The lender’s Irish unit, Ulster Bank, would sell loans and lodgings in portions to generate more income, said sources.
The bank is also considering selling development land, in tranches, the people said.
RBS spokesman Erfan Hussain declined to comment on the matter.
Ulster Bank chief executive Jim Brown said in January his division has to wind down £9bn of assets being put into a bad bank by the end of 2016.
The bank hired investment bank Eastdil Secured LLC last month to advise on a separate potential sale of €1bn of commercial-property assets.
Ulster Bank’s assets include a stake in three lodgings in Dublin’s Ballsbridge embassy district.
Developer Seán Dunne bought the former Berkeley Court, the Towers ,and Jurys Hotel for about €380m and Ulster Bank, Rabobank Groep and Kaupthing Bank took control of the hotels in 2009.
Mr Dunne was granted bankruptcy protection by the High Court last year.
The announcement will be music to the ears of the Dalata hotel group who raised €65m more than they had expected following their listing of shares in Dublin and London.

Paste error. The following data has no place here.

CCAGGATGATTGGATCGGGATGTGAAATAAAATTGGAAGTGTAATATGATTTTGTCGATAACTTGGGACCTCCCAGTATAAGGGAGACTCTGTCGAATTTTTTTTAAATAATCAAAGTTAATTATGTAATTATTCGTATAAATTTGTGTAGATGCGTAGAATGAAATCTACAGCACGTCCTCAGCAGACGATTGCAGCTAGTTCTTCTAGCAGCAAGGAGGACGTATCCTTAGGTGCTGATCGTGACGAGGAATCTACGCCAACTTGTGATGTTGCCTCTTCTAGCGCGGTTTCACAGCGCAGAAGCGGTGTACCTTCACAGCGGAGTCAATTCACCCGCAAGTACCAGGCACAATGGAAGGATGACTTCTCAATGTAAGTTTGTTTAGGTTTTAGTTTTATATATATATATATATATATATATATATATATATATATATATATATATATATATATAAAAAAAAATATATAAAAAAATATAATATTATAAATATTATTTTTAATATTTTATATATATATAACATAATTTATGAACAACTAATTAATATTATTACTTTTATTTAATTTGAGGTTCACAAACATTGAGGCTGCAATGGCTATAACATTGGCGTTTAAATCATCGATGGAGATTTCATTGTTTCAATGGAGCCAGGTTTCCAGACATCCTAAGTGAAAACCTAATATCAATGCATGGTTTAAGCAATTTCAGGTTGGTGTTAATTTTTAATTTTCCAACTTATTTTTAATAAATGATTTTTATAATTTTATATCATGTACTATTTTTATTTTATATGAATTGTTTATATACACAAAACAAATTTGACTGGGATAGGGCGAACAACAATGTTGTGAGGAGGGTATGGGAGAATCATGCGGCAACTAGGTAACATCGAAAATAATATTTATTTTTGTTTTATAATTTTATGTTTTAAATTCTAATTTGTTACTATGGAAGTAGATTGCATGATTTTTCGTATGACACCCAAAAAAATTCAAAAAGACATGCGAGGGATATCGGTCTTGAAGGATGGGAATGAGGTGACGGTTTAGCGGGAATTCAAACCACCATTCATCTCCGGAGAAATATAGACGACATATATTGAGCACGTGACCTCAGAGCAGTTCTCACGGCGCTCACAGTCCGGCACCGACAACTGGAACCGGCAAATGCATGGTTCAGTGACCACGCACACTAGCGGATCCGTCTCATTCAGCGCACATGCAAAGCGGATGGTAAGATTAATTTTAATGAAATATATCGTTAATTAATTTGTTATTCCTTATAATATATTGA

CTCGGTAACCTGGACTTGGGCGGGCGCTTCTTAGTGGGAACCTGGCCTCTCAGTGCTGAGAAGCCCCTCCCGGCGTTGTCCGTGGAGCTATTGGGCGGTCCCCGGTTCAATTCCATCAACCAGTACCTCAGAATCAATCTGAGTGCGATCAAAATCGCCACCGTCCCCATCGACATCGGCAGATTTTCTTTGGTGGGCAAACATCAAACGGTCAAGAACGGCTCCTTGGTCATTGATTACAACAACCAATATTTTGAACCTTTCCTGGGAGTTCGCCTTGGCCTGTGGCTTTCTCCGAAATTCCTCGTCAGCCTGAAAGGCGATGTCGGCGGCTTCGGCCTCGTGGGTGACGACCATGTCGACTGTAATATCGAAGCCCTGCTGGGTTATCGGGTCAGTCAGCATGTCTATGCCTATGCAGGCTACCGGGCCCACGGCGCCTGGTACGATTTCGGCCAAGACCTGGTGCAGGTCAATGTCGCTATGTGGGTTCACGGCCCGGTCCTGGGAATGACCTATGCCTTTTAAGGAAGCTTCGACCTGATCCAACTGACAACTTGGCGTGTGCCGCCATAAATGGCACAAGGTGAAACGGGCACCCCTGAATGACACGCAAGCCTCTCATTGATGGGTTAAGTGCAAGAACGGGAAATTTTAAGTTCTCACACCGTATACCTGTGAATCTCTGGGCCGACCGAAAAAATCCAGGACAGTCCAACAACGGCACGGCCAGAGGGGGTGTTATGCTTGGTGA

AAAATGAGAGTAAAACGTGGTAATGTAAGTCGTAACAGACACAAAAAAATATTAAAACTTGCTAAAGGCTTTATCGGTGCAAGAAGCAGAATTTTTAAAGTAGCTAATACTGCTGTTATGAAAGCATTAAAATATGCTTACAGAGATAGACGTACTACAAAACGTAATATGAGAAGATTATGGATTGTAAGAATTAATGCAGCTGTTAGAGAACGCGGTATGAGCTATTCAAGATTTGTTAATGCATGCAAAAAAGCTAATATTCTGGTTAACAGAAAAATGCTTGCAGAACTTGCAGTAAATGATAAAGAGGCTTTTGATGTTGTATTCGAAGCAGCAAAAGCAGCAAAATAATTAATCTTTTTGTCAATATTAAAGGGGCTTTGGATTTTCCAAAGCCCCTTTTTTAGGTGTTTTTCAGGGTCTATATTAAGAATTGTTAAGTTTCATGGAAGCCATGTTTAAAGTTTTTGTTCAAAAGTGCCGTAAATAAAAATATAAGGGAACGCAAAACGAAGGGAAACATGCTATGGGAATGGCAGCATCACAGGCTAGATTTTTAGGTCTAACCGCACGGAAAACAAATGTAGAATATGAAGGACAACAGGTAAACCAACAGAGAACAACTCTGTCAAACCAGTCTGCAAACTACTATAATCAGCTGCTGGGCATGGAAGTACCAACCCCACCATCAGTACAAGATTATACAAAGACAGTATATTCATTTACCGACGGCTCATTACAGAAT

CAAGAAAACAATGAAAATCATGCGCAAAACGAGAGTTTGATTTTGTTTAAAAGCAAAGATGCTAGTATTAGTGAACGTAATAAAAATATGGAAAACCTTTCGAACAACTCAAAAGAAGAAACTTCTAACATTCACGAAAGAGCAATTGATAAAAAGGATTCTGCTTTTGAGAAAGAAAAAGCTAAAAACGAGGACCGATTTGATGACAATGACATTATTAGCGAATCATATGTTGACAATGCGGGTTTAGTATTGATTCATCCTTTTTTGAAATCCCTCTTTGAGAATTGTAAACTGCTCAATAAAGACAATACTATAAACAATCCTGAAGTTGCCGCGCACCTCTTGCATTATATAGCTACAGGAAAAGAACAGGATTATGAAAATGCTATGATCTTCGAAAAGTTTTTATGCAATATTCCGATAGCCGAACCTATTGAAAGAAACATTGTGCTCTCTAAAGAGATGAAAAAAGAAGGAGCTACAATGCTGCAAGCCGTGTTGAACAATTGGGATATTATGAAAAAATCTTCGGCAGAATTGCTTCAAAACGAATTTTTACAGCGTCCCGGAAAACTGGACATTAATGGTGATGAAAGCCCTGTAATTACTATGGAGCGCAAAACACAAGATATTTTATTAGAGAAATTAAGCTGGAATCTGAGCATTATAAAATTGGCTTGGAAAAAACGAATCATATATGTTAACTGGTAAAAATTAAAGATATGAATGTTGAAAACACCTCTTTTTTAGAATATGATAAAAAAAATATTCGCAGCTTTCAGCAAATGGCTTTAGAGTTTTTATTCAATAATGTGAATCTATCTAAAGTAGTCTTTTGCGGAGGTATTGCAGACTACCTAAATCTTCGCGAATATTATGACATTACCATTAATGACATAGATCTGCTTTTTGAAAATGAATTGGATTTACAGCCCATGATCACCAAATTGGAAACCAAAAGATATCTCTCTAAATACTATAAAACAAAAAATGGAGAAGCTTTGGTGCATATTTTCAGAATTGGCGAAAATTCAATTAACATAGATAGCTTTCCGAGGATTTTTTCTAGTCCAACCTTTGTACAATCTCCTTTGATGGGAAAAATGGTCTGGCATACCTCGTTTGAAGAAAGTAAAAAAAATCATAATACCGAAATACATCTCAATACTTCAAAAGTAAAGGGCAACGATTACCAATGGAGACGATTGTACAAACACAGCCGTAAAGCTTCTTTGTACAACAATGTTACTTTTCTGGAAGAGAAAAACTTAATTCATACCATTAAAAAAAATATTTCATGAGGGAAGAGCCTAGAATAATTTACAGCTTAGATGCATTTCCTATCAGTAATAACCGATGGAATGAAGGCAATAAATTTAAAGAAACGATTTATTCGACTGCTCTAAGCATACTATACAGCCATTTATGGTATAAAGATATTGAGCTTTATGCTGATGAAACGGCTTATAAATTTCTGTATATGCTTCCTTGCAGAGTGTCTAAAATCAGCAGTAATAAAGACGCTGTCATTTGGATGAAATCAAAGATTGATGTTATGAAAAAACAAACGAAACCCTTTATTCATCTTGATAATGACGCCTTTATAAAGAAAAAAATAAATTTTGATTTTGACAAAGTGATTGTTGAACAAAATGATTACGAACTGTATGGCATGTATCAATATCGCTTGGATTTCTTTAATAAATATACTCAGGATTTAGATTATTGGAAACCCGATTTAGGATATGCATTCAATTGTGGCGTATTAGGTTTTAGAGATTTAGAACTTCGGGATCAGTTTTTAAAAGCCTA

The group had announced that it was seeking to raise gross proceeds of between €150m and €200m, but ended up raising €265m from the launch of its shares.
The sole purpose of the company’s cash raising was to build a battle chest to buy Irish hotels from the loan books of deleveraging banks.
Dalata deputy chief executive Dermot Crowley said after the floatation that they were expecting a number of portfolios of hotels to come on the market and will be looking to target these.
Mr Crawley said that Dalata was mainly interested in the towns and cities around Ireland.
He said it would be looking at any quality assets that come to the market in Dublin, Cork, Galway, Limerick, and Kilkenny.
* Additional reporting Vincent Ryan